OVILLA, TX — B.J. Tucker lives in Ovilla with his wife of 27 years, Amy, and their five children: Chris, Amber, Brandon, Alyssa and Kyle. He also enjoys his career in IT sales. He works out six days a week and adheres to a clean diet. B.J. is a runner who has completed many marathons. Looking at him now, it’s hard to imagine how far he has come in the past five years.
B.J. started training seriously as a runner in the mid-’90s. He had run competitively in high school and decided to start running again. He joined a training program and set his sights high. “I thought, OK, I’ll be one of those bucket list types. I’ll run a marathon,” B.J. said. “And after I ran my first one, I thought, This is great!”
B.J. ran three more marathons, but then he stopped training when life began to get too busy. “I just let life happen,” B.J. admitted. “I got caught up in the kids and didn’t care. I knew better — it wasn’t a knowledge issue — it was a willingness issue.” Before he knew it, he reached an all-time low. “I was 75 pounds heavier than I am now,” B.J. said. “The only running I did was to the fridge.”
Three-and-a-half years ago, B.J. decided to make a change. “There wasn’t a health scare or compelling event,” he said. “Eventually, I just got tired of being tired. I figured there had to be a better way to live that would, hopefully, make me happier. As the kids got older, I wondered, Will I be around for them? B.J. knew slow, steady progress would be the most manageable. “I decided I wanted to make small, incremental changes,” he said.
Surprisingly, the first changes began in the kitchen, not at the gym. “I didn’t go back to the gym until after I lost all the weight,” B.J. explained. “I didn’t use the gym to lose weight. I used diet and nutrition first.” Inspired by his daughter, who wanted to race with him, B.J. took nine months to prepare for another marathon. During this time, he chose a path between vegetarianism and veganism, though he dislikes those terms. “
At that point, I decided to give up all meat and most animal products,” B.J. said. “I call it plant-powered. This is what fuels me and makes me feel my best. At the end of the day, it’s about eating real food. It helps me not have as many injuries and go farther. That’s what’s made me successful.”
However, his success has not come without obstacles. “The hardest part was doing it on my own,” B.J. said. “The changes I made were for me. Everyone was supportive, but I was doing it on my own.”
To complement his new lifestyle, B.J. slowly worked an exercise routine into his training regimen. He knew exercise would ensure his dieting wasn’t in vain. “I went back to the one thing I’ve always loved, which is running,” B.J. said.
He now runs three to four days a week. He goes to the gym four days a week and combines aerobic activity with strength training. He also practices yoga and makes sure to take a day of rest each week. He never lets his routine get too intense or overwhelming. “It’s about balance,” B.J. said. “I go to the gym bright and early in the morning. I’m up at 4:30, so I can get that out of the way. For long runs, I’m up as early as 4:00 a.m.”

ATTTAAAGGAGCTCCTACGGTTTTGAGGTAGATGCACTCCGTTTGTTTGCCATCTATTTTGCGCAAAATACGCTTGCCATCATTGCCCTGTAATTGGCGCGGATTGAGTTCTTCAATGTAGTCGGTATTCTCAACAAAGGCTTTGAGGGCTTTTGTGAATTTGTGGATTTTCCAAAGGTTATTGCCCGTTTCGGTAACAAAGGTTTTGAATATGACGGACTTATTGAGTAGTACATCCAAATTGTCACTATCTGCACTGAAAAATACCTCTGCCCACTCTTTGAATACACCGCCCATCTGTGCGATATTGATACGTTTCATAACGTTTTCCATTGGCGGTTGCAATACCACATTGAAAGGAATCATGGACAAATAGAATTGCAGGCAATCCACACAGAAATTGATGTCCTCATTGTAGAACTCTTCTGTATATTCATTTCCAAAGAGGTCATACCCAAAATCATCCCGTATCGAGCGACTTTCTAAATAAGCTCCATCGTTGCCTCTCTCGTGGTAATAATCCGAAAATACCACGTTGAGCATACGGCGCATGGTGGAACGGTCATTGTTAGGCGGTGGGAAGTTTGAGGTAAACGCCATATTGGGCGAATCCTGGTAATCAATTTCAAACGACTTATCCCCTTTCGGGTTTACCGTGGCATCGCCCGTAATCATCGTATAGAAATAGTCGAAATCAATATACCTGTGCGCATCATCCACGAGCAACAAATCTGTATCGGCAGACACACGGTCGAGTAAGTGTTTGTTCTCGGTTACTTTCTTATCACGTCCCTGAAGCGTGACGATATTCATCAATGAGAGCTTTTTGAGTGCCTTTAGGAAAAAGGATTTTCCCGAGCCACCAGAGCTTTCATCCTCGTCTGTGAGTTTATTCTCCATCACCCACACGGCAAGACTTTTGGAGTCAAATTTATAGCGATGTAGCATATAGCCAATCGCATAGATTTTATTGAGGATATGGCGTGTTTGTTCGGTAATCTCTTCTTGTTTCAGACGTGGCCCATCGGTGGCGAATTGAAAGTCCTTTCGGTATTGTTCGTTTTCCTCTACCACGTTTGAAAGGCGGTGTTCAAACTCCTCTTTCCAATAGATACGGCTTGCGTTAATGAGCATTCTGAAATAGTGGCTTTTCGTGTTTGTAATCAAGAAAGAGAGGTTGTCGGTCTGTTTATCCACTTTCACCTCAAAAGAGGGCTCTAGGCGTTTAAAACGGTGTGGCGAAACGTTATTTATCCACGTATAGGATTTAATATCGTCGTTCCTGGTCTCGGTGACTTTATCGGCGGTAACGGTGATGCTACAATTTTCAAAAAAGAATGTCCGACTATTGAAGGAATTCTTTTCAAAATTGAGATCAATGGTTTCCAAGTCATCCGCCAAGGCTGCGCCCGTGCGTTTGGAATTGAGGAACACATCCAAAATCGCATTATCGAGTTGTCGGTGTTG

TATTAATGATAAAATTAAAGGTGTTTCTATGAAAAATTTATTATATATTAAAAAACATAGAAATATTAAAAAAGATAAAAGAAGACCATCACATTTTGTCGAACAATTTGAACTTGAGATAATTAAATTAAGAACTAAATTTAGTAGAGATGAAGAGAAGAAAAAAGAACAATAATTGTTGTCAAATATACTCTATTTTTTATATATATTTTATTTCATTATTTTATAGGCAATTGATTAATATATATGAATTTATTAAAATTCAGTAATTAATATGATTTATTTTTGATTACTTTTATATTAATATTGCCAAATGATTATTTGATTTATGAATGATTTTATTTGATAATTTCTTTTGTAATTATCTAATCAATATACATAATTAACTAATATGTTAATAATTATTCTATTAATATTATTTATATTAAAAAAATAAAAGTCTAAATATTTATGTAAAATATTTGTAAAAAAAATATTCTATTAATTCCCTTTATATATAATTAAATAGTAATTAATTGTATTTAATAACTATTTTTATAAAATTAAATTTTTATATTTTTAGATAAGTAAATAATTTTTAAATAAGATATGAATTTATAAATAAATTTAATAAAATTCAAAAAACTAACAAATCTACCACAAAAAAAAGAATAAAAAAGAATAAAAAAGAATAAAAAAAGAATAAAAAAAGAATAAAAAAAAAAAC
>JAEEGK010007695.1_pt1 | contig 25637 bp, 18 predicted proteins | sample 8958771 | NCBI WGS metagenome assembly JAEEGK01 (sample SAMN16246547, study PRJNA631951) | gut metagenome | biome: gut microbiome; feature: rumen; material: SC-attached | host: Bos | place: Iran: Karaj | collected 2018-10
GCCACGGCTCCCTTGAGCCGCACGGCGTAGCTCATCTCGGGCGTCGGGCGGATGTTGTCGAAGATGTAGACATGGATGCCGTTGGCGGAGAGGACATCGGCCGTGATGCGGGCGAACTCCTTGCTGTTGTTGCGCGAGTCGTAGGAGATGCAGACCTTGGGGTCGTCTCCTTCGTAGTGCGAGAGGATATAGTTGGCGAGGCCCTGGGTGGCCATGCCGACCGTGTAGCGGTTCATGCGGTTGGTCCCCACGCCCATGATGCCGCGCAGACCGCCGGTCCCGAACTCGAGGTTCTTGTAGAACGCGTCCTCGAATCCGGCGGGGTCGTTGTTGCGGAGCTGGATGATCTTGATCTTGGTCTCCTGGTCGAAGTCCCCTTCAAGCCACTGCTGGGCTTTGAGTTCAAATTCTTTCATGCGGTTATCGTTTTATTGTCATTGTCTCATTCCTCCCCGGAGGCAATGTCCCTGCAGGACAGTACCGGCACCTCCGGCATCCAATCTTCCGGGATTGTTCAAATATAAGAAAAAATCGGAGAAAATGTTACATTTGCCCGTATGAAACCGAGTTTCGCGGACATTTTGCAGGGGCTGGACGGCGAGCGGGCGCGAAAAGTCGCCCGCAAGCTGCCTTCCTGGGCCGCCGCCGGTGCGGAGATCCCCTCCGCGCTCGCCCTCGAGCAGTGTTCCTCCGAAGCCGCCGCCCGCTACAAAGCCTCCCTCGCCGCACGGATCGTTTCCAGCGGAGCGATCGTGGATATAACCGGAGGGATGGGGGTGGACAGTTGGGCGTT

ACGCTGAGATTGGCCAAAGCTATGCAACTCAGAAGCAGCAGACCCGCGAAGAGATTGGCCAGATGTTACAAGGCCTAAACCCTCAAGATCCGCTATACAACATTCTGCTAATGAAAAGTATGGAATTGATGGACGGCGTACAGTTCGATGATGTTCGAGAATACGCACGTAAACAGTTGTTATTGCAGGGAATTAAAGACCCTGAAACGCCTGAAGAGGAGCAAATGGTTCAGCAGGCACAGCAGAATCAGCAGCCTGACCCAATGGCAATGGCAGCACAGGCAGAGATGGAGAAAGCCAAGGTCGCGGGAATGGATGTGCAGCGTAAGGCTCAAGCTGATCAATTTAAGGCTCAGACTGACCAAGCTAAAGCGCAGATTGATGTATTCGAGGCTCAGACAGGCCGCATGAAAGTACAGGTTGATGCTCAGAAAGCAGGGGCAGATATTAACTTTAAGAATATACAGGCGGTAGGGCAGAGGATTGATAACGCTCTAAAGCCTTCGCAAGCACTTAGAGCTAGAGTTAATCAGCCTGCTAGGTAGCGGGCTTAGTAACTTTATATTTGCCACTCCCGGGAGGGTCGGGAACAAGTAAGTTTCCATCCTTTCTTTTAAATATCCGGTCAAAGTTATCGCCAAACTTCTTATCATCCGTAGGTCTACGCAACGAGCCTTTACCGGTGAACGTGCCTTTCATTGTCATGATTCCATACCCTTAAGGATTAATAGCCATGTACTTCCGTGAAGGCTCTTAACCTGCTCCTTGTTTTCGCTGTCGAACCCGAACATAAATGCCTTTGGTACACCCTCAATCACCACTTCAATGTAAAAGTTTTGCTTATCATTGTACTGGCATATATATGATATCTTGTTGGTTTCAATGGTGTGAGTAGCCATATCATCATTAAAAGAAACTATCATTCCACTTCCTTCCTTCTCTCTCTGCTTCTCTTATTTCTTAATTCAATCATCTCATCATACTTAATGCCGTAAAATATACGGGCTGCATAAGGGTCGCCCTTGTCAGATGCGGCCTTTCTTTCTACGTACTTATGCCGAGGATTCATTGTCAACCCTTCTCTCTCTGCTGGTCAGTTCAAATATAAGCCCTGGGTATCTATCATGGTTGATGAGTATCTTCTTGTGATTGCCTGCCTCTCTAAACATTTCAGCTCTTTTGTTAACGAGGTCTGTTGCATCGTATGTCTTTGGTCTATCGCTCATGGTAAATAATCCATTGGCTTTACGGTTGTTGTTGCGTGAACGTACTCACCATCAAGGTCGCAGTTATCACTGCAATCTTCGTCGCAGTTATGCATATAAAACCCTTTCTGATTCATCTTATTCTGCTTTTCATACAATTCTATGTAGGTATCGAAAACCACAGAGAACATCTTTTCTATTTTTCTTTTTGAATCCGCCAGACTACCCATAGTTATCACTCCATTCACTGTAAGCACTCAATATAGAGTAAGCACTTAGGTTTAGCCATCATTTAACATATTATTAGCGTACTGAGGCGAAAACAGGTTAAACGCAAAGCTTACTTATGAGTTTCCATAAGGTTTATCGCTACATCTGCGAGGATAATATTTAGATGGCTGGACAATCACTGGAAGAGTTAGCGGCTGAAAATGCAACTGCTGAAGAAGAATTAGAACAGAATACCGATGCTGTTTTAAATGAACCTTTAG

B.J. enjoys a variety of sports, but his main focus is long-distance running. After getting healthy and completing his first marathon, he was hooked. “Within the next 14 months, I completed four more marathons, two of which were back-to-back in two days,” B.J. said, adding that he considers finishing the double marathon his proudest moment so far. “I had the foundation and the nutrition to get me through. When some people become athletes, they don’t focus as much on the nutrition. I’m just the opposite. The nutrition carries me through the workouts.”
He has also completed his first “ultra” race, a 50K run. Last year, he participated in the Capital to Coast Relay from Austin to Corpus Christi, where he ran 38 miles in two days. During long races, he plays loud music and tries to stay focused. “Focus on the outcome. The pain is temporary,” B.J. advised. “The rewards will certainly be worth it.” B.J. doesn’t run long races for speed and doesn’t consider himself to be a fast runner. “Long-distance running gives me a lot of time to sort through my thoughts and focus on my goals,” B.J. said. “For me, it’s very relaxing. It’s what brings me clarity and allows me to enjoy this journey.”
B.J. tries to offer advice to others when he can, especially if they are about to start a similar fitness journey. “It’s just been about making the right decisions and staying on the right path,” B.J. said. “The best advice for anyone is to focus on real food. Don’t make it complicated. People get caught up in getting enough protein, avoiding fatty foods or fad diets. There are no quick fix solutions. Don’t try to lose 50 pounds in a month. It took me a year to get the weight down.”
To make it easier to offer advice, B.J. has taken his message to the Internet. “I get a lot of questions,” B.J. said. “People will see me and say, ‘You’re not the same guy you used to be. What happened?’ So, that inspired me to start putting things in a blog, because people want the information.” B.J. uses his blog to answer questions and provide guidance to others. B.J. has also participated in several podcasts and hopes to publish an eBook to help others.
B.J. has come a long way and shows no signs of slowing down. He keeps running, and his goals keep growing. “I want to be a lifestyle coach to help people become healthier, and I’d like to start my own podcast,” B.J. said. “I’d also like to run a 50-mile and then a 100-mile race. Those are certainly in my future. I want to run until I’m 100.”
Written by Callie Revell.